Trine wins awards at criminal justice conference
Trine University’s Tau Alpha Omicron (TAO) chapter of the American Criminal Justice Association (ACJA) won 18 awards at the association’s recent 2016 Lambda Alpha Epsilon Region 6 Conference.
Trine University competed against eight colleges from throughout the Midwest in four categories: written examinations, handgun competition, crime scene investigation and physical agility. The conference was held Nov. 3-6 in Pewaukee, Wisconsin.
“Our current and former students represented Trine in an outstanding manner and won many team and individual awards. I could not be any prouder of them,” said Craig Laker, dean of the College of Graduate and Professional Studies.
Laker and Cisco Ortiz, instructor in the Department of Criminal Justice, Psychology and Social Sciences, accompanied the students as ACJA-TAO Chapter Advisors. Ortiz, Laker and Andrew O’Connor, a fall 2015 graduate, competed in the professional division while the students participated in the lower and upper divisions based on their year of education.
“Most of the attendees were first-time attendees of the ACJA Regional Conference. They gained a great experience and were able to network with other students from across the Midwest. Our students did very well in taking on this challenge and learned a lot in regards to what to expect for future conferences”, said Ortiz. “We look forward to competing at the national level in Austin, Texas, next March.”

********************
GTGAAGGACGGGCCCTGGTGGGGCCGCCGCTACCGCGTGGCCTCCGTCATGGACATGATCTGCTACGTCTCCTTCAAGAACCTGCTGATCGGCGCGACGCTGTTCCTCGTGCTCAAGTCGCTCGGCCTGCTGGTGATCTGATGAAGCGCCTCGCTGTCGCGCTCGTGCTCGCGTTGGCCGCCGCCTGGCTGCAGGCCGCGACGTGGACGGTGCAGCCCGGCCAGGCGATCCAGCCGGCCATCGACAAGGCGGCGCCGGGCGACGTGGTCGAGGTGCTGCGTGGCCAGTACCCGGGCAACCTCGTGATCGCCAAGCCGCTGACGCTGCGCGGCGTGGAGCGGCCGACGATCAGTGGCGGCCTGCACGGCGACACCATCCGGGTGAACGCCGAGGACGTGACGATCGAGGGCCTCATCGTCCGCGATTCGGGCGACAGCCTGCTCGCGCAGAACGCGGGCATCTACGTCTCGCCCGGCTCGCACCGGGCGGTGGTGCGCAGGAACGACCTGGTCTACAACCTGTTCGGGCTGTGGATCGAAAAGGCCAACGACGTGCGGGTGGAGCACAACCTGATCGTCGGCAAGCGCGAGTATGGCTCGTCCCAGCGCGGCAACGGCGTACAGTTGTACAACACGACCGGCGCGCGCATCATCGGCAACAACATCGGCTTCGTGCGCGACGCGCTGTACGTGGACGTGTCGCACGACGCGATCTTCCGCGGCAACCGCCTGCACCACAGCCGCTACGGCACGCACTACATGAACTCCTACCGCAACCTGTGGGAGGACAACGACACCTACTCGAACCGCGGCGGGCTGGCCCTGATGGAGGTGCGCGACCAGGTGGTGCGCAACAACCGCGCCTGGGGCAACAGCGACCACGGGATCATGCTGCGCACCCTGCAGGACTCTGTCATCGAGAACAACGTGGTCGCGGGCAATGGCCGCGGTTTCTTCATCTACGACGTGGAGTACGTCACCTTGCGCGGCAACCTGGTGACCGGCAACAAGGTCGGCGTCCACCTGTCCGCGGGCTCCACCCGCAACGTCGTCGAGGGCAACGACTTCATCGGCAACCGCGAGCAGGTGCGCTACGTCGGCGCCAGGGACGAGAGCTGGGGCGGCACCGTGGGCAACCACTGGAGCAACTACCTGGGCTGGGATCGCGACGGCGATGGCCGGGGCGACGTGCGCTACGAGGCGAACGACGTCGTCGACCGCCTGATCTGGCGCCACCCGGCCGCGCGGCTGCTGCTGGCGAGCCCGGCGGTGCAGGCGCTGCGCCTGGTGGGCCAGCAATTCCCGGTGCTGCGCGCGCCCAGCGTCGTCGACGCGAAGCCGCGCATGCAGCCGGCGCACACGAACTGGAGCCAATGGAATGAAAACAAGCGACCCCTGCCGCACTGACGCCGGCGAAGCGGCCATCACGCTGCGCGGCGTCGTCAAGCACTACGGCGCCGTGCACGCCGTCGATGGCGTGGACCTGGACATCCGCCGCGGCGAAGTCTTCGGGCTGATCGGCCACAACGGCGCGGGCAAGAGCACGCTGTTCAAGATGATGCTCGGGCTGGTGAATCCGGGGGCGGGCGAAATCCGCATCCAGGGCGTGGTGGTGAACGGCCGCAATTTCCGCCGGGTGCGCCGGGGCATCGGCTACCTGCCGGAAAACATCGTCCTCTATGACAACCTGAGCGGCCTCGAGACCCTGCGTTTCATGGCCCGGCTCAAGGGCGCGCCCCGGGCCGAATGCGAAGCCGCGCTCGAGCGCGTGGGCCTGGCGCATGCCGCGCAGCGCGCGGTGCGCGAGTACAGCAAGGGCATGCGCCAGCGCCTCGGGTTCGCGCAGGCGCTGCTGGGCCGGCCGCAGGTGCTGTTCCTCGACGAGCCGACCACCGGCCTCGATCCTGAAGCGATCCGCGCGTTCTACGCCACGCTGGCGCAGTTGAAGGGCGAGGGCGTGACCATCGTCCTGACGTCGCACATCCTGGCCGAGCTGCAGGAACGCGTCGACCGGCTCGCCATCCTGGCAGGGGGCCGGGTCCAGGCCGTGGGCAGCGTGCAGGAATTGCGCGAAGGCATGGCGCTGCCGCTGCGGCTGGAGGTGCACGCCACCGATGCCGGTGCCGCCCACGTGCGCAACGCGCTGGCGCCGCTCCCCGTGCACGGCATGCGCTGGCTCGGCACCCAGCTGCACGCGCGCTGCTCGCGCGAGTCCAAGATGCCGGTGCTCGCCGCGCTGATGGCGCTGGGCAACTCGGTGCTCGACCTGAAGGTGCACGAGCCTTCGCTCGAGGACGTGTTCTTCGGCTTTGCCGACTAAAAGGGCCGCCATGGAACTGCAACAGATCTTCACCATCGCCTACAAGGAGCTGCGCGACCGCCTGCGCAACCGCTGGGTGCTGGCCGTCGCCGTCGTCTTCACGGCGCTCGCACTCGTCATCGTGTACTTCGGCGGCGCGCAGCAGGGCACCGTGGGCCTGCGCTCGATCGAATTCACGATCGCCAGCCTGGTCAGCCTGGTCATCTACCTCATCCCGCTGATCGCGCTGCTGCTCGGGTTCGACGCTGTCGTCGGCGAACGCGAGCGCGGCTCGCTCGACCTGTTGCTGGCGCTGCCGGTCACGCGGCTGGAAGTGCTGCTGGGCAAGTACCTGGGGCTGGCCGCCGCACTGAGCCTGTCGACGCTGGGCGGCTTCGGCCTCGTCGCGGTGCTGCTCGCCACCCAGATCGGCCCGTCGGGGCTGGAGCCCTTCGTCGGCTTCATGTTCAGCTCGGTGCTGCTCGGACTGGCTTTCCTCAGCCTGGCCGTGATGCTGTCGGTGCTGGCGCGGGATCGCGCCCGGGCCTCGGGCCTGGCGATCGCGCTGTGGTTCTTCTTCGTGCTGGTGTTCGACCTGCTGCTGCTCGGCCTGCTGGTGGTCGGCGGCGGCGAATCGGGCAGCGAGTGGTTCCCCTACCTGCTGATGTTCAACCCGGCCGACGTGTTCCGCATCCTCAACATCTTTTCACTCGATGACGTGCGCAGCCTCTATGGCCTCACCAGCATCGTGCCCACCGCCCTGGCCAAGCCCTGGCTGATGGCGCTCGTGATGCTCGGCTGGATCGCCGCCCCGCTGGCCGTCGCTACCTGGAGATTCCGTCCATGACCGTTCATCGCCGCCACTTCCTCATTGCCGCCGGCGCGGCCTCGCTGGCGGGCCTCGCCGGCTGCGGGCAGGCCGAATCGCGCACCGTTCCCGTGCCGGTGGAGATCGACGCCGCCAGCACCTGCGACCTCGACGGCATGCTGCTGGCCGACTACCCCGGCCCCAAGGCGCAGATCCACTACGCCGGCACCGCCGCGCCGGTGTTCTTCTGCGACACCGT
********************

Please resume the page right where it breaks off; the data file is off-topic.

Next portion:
The regional chapters that attended the conference agreed that Trine University’s chapter will host the event in fall 2017. The conference will bring multiple chapters from the seven-state area (Indiana, Ohio, Minnesota, Wisconsin, Illinois, Michigan and Iowa) to northeast Indiana to attend the conference and compete in events.
Trine’s team won eight Academic Awards for testing in the areas of criminal law, corrections, juvenile justice, police management and the history of ACJA-Lambda Alpha Epsilon and 10 awards in the three other competitions. A total of 80 awards were at stake. Trine University won the following awards:
Criminal law — Richard Hocker, a senior criminal justice major from Angola won first place in the upper division and Ortiz won second place in the professional division.
Corrections — Laker won first place and Ortiz won third place in the professional division.
Juvenile justice — Laker won second place and Ortiz won third place in the professional division.
Police management — Taylor Humphrey, a junior criminal justice major from Salem, won second place in the upper division. Ortiz won second place and Laker won third place in the professional division.
History of ACJA —Lambda Alpha Epsilon – Ortiz won third place in the professional division.
Crime scene investigation (three-member teams)
Humphrey, Hannah Golas, a senior Informatics student from Hartford, Michigan, and Stephanie Pierson, a freshman criminal justice student from Monticello, placed second in the upper division. In the professional division, Laker, Ortiz and O’Connor, now a sergeant with the Parkview Police Department, won first place.
Seth Gifford, a freshman biomedical engineering student from Bloomington, Illinois, placed first in the 25 years of age and under division.
Ben Davage, a freshman Design Engineering Technology student from Hamilton, Michigan, placed third in the lower division. O’Connor placed first and Ortiz placed second in the professional division.
Handgun team (three-person team)
Gifford, Davage and Donte Mendez, a freshman criminal justice/psychology student from Angola won third place in the lower division. Laker, O’Connor and Ortiz placed second in the professional division.